Over Labor Day weekend, I traveled to Omaha.Although I’d made trips there with my family as a kid, we always stayed in South Omaha and never ventured downtown. So, curious about what the largest city in Nebraska had to offer, I headed north.
I wasn’t disappointed. My hotel was right downtown, within easy walking distance of most things I wanted to see: the pedestrian bridge between Omaha and Council Bluffs, Iowa; restaurants in the Old Market area; Heartland Fountain with its 300-foot water jet; the Joslyn Art Museum; and the Lauritzen Gardens.
At the top of my list, though, was to attend — according to a review on Yelp — the “drive-thru Mass of Omaha.” Providentially, this parish of St. Mary Magdalene was the closest church to my hotel, just four blocks away. Of the several comments about it on Foursquare, two stood out: one noted that Sunday Mass there was 27 minutes long (hence the “drive-thru” label); another said to go to 5:15 Mass and get a seat.
I left in plenty of time to get to the church on Saturday evening. I chose a pew in the middle and watched the place — as predicted — quickly fill up. It was the first time I’d attended Mass in 3-D. Well, that’s what it seemed like to me as the small church had its main floor, balcony seating that ran the length of the church and a eucharistic adoration chapel to the left. All were packed. And this was just one of two Saturday evening Masses.
There was no music and no processions of any kind. Two laywomen and one layman served in multiple roles: lector, servers, ushers, and eucharistic ministers. And Mass was not 27 minutes long, as advertised. It took 28 minutes.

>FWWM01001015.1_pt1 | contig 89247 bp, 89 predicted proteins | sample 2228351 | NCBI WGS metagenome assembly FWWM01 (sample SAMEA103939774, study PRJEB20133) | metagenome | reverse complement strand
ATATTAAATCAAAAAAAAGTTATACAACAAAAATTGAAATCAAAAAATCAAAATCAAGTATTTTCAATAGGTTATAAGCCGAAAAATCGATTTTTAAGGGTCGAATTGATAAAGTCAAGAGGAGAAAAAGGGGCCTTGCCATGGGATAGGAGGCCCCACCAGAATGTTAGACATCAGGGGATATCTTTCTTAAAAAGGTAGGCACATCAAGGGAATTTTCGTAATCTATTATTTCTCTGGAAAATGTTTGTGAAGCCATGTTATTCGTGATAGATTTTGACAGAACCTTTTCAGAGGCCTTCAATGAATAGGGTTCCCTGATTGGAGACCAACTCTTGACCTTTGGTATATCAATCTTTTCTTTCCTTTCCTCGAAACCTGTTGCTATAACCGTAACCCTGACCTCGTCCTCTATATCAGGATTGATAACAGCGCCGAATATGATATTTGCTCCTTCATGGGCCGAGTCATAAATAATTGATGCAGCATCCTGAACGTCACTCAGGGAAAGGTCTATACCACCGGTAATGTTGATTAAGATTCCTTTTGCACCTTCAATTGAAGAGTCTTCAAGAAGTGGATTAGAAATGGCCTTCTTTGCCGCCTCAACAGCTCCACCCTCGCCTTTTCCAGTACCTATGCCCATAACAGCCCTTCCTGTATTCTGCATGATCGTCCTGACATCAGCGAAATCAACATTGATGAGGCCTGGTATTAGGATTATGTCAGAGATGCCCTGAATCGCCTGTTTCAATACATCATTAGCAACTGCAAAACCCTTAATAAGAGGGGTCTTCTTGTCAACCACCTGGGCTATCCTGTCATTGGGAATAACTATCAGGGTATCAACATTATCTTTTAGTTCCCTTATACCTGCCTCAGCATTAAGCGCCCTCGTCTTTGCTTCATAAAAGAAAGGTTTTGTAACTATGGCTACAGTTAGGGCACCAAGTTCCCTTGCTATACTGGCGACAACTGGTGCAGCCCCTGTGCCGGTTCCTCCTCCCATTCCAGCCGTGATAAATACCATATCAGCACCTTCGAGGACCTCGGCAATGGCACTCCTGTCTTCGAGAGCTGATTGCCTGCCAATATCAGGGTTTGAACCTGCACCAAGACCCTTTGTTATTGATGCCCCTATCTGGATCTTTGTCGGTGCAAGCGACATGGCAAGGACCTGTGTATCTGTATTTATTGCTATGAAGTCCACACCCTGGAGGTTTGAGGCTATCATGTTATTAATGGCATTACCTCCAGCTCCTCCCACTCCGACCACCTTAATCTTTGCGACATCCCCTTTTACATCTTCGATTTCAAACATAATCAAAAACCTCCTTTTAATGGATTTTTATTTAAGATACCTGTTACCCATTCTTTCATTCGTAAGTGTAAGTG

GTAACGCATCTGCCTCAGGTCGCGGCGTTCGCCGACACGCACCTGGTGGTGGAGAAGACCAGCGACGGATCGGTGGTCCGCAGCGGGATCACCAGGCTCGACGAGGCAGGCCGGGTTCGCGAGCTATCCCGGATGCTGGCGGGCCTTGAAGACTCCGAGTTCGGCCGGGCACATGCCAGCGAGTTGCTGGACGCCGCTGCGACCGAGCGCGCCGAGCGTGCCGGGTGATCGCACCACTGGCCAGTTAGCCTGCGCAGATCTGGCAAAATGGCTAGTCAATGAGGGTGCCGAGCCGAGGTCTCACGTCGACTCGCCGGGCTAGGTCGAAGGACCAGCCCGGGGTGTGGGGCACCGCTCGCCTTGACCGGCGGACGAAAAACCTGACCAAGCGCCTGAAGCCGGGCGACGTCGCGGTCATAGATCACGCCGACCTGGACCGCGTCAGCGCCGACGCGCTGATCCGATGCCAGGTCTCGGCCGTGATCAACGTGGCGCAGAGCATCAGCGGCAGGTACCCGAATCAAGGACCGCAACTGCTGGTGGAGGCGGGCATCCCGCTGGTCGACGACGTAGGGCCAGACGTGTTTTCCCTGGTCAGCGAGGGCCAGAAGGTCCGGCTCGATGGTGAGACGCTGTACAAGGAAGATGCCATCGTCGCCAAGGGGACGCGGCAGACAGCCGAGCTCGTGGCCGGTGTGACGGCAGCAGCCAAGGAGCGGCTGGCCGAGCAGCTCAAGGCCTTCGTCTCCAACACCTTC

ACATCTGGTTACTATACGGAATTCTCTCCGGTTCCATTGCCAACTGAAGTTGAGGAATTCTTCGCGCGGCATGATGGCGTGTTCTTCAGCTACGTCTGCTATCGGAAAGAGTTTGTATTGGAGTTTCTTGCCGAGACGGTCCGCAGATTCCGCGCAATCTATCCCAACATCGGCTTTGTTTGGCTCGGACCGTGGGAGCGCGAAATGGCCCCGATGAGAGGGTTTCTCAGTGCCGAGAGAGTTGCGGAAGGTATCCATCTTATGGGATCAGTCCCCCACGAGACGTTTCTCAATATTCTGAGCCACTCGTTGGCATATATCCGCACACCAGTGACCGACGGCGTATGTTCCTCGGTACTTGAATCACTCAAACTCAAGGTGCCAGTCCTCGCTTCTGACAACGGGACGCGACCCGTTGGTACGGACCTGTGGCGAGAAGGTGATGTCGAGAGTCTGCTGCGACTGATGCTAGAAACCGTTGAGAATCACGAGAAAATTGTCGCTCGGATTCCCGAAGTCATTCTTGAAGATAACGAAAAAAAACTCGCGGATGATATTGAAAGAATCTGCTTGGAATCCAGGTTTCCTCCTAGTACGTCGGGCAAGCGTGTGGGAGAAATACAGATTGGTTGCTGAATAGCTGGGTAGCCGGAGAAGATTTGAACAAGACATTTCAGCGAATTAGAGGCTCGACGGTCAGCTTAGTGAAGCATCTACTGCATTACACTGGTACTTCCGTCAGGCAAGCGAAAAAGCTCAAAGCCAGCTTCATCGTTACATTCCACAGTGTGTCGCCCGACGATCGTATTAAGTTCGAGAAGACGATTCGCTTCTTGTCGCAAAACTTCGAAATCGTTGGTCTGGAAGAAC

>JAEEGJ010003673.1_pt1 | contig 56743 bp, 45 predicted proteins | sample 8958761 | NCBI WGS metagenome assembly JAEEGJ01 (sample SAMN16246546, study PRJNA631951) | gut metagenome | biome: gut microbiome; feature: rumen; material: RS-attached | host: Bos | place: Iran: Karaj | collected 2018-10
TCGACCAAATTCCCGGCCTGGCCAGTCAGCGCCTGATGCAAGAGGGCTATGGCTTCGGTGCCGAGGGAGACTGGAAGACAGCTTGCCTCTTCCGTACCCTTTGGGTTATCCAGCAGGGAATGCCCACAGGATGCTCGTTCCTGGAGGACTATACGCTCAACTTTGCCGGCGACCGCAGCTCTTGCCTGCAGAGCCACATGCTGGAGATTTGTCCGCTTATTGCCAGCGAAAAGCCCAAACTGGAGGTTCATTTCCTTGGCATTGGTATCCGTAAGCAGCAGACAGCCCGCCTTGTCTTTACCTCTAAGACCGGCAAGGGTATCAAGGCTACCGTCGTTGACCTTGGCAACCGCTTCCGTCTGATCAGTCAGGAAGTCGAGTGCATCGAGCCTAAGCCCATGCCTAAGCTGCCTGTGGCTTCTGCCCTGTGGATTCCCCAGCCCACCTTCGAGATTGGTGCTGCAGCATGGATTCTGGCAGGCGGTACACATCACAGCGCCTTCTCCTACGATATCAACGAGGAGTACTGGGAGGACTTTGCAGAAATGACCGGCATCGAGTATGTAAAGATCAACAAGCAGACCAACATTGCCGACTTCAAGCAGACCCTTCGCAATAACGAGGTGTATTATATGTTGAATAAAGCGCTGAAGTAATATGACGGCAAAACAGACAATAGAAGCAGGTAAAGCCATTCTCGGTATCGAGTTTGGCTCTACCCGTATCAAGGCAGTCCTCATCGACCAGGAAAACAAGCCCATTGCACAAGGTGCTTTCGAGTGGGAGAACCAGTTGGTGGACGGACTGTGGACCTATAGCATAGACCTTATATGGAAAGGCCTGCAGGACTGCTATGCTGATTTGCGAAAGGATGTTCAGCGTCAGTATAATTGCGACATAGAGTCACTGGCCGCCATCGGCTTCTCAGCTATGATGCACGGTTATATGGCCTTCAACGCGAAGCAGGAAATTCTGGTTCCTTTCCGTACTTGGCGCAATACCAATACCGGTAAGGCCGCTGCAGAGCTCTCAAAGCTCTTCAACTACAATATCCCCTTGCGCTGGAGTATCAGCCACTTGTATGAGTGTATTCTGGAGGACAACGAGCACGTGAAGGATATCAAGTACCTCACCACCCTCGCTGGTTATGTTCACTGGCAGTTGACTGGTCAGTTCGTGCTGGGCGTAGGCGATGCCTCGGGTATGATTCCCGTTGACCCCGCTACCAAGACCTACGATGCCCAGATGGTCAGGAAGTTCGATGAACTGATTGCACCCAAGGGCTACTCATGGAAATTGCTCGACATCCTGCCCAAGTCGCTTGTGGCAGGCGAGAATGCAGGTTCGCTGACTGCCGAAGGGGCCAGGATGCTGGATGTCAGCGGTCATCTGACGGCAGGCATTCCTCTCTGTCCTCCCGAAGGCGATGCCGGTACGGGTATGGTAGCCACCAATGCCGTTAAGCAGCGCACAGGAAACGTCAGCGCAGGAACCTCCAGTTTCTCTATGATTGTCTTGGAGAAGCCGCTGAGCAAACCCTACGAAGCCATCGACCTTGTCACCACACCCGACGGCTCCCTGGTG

I was prepared for a terrible liturgical experience, but that wasn’t the case. I’m not sure who the celebrant was, but I’m guessing it was the associate pastor, Father Vincent Sunguti (his accent sounded to my ears like he was from Kenya, where I worked for one summer). In any event, the celebrant was engaging and unhurried.
He supplemented his brief, official, four-minute homily, with a couple of “mini-hom- ilies” — one before the penitential rite and a sung ditty post-Communion.
The readings for that weekend were Jeremiah saying that the Lord duped him and Jesus telling his disciples to take up their cross. The homilist said that at times we may feel duped by God because of the crosses that come our way, but we must never forget to count our blessings as well, to put things into perspective. He then sang a verse or two of Johnson Oatman Jr.’s hymn, “Count Your Blessings”: “Are you ever burdened with a load of care?/Does the cross seem heavy you are called to bear?/Count your many blessings, every doubt will fly/And you will keep singing as the days go by.” His nice tenor voice lingered in the church as he continued the Mass.
The only thing that honestly felt rushed was the collection. The ushers zipped up and down the various aisles like dervishes, taking up a first, then a second collection — and on my side for some reason, a third!
I was glad that I attended the drive-thru Mass, which sparked several observations. First, it showed me that a quick Mass doesn’t automatically mean it’s not reverent and meaningful.
And conversely, a long Mass doesn’t necessarily guaran- tee a holier experience. I did, however, miss the music.
Second, though any number of people might have been there because of its brevity, at least they made the effort to come to Mass and be exposed to God’s word and presence.
Finally, this Mass confirmed a suspicion that I’ve had for years. I can’t think of a weekend when at least one person didn’t leave Mass early. As a celebrant, I always wonder if I “went too long.” Well, that worry was put to rest in Omaha. Even with this 28-minute Mass, the two pews in front of me and much of the balcony left after Communion!
Taking my cue from the homily that day, rather than being “cross” at those who couldn’t wait to get out of church, instead I decided to count my blessings, one by one, “and it will surprise you what the Lord has done.”